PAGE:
Jennifer Tyler Lee, like many parents, was looking for a nut-free alternative for her children while at school. She suggests using it as you would peanut butter…ants on a log and apple slices dipped in sunbutter. She also suggests a no bake snack called Bitty Bites. I would obviously sub out the whole wheat flour for a grain-free option like cassava flour.

OLYMPUS DIGITAL CAMERAFood Facts:

  • Good source of vitamins B1, B5, B6, and E, folate, selenium, manganese, phosphorus, copper, zinc, potassium, magnesium, iron, and protein.
  • Sunflower seeds contain phytochemicals, especially phytosterols, which can help to lower blood cholesterol.
  • They are a great source of monounsaturated fats (24 grams per 1/3 cup serving).
  • Sunflower seeds also contain arginine an essential amino acid that is important during periods of growth.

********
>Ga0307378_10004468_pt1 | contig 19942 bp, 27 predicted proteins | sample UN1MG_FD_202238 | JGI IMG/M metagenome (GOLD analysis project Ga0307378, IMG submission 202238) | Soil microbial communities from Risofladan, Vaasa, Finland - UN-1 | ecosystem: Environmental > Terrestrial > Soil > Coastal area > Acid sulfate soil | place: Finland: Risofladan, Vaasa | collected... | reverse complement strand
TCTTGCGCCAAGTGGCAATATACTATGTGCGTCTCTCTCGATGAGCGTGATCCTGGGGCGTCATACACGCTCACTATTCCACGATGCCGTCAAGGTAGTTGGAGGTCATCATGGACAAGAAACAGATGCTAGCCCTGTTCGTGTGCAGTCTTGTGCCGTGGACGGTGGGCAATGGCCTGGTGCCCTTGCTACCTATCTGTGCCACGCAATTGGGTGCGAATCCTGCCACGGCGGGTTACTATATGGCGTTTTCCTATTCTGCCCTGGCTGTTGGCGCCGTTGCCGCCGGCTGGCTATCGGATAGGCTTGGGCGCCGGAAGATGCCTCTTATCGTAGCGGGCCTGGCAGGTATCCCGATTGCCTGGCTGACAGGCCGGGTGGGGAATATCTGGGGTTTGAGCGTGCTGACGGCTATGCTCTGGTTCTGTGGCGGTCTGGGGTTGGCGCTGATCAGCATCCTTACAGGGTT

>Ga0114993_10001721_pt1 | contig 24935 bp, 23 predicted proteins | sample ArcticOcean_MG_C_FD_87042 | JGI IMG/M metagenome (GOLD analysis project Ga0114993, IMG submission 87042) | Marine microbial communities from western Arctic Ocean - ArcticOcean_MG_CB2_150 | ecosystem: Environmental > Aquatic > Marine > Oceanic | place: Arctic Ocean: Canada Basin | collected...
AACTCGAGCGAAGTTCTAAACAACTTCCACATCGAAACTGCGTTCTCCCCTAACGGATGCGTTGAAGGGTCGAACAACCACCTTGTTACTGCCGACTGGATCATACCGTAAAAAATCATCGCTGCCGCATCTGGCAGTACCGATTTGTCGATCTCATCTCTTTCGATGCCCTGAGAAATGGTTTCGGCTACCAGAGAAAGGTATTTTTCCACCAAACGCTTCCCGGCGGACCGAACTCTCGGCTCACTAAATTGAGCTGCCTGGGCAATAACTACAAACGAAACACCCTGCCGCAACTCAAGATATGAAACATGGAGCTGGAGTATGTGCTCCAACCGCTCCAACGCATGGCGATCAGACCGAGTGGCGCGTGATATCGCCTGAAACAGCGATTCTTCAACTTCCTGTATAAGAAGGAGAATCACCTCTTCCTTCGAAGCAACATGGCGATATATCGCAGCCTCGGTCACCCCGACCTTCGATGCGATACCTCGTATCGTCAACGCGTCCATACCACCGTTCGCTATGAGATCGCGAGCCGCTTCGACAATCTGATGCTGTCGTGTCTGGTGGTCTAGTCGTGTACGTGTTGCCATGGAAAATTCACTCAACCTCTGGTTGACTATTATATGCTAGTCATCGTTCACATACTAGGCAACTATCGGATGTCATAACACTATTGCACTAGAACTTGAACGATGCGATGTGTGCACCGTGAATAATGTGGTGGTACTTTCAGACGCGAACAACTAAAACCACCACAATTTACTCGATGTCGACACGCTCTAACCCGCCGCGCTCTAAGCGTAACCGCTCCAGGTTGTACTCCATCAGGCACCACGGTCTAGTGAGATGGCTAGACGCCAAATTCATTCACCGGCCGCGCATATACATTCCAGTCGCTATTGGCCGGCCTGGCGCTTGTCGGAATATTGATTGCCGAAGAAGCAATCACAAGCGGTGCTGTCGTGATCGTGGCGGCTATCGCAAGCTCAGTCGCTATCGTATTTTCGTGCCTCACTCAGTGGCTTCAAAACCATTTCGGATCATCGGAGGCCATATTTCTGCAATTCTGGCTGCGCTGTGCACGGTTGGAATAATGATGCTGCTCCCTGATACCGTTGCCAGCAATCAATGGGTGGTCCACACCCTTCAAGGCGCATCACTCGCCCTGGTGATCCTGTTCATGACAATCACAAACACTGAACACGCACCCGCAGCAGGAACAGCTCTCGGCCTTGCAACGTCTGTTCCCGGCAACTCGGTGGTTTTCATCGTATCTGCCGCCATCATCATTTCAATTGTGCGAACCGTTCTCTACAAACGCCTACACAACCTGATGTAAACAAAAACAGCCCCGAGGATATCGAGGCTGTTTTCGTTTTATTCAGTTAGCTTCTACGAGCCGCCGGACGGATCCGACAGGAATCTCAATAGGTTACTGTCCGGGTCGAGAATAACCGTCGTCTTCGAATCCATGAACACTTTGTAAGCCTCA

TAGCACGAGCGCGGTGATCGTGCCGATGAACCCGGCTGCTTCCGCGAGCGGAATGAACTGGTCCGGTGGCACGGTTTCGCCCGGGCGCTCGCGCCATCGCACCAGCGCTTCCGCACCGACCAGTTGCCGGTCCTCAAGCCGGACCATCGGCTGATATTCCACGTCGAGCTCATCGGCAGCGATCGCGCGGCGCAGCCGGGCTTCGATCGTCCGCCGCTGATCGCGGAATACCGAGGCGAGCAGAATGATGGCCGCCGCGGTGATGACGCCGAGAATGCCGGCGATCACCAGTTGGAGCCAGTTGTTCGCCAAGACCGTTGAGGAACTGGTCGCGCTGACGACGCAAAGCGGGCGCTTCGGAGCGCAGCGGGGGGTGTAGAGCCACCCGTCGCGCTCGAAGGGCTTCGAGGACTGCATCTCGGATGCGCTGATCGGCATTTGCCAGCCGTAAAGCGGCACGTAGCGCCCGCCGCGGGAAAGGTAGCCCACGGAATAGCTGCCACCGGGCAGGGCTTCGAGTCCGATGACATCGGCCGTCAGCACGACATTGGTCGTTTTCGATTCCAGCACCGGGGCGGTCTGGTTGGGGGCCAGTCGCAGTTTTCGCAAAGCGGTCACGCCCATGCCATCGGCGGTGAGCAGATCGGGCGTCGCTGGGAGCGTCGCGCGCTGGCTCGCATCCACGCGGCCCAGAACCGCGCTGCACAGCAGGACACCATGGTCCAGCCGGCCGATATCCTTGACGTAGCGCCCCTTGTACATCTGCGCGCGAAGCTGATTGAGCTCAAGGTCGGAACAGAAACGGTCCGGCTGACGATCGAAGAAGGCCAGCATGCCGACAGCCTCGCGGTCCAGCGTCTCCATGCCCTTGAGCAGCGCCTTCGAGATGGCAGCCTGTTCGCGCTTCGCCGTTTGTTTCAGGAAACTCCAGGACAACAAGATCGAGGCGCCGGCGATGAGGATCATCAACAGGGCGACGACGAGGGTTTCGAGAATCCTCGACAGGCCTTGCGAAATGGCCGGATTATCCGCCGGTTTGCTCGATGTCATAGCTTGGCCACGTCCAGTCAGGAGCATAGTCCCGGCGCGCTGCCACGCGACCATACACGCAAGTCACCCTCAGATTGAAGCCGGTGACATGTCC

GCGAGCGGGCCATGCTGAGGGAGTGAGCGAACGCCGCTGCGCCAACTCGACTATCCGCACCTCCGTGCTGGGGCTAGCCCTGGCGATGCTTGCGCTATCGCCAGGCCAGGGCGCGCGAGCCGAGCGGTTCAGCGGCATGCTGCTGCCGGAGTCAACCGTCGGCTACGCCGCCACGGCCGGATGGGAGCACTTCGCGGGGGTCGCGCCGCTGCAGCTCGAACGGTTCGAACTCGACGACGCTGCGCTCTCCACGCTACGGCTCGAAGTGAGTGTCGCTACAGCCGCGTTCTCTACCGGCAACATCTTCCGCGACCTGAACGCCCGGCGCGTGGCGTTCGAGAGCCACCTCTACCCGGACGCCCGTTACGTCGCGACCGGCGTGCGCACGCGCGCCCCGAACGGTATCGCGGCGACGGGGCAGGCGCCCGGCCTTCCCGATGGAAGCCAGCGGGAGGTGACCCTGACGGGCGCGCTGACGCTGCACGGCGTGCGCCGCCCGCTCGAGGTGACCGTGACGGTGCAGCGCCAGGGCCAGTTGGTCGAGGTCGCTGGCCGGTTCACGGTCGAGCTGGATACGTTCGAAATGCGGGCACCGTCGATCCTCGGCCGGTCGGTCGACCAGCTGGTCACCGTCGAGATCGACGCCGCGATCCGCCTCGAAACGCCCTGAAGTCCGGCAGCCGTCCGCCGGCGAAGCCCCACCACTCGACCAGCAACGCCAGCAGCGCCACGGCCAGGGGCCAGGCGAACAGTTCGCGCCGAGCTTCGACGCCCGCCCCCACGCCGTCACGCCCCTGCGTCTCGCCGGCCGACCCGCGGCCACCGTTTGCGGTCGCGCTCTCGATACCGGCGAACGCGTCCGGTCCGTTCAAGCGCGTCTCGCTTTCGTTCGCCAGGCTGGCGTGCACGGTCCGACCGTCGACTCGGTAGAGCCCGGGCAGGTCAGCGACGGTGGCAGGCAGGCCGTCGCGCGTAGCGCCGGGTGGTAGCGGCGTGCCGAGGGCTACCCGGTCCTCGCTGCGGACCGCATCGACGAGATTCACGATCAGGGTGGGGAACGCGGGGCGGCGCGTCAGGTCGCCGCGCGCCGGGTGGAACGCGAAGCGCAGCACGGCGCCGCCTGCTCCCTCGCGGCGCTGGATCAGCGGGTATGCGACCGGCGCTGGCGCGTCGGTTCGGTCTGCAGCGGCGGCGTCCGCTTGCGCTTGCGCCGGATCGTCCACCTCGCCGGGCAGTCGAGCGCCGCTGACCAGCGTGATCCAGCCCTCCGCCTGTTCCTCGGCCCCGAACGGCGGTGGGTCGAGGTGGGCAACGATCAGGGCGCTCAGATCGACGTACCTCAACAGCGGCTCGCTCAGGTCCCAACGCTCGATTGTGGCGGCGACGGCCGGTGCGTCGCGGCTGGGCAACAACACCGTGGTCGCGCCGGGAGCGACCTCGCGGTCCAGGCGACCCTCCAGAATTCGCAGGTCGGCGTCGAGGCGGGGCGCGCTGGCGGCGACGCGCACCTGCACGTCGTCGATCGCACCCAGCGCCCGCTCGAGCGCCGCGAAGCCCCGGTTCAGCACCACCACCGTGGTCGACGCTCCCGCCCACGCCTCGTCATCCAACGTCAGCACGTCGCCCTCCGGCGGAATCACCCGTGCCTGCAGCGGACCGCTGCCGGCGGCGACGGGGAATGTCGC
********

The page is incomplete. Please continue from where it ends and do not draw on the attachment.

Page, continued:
• Contain heart healthy compounds.
  • Have been shown to be anti-inflammatory, anticancer, and antiallergenic.

 

From The 52 New Foods Challenge: A Family Cooking Adventure for Each Week of the Year, with 150 Recipes by Jennifer Tyler Lee, Encyclopedia of Healing Foods by Michael Murray, Joseph Pizzorno, and Lara Pizzorno, and Superfoods: The Healthiest Foods on the Planet by Tonia Reinhard.

 

Featured

The 52 New Foods Challenge – Cherries

Well this post will be up just in time for cherry season to be over :(. Cherry season typically starts near the end of May and goes through late June/early July.  But better late than never! Jennifer Tyler Lee suggests that folks dehydrate them, making “Sour Cherry Blasters” or make them into a cherry compote to accompany vanilla ice cream. Cherries are not one of my favorite fruits, but I will enjoy them raw. While I do think they are tasty, I just like other stone fruit better.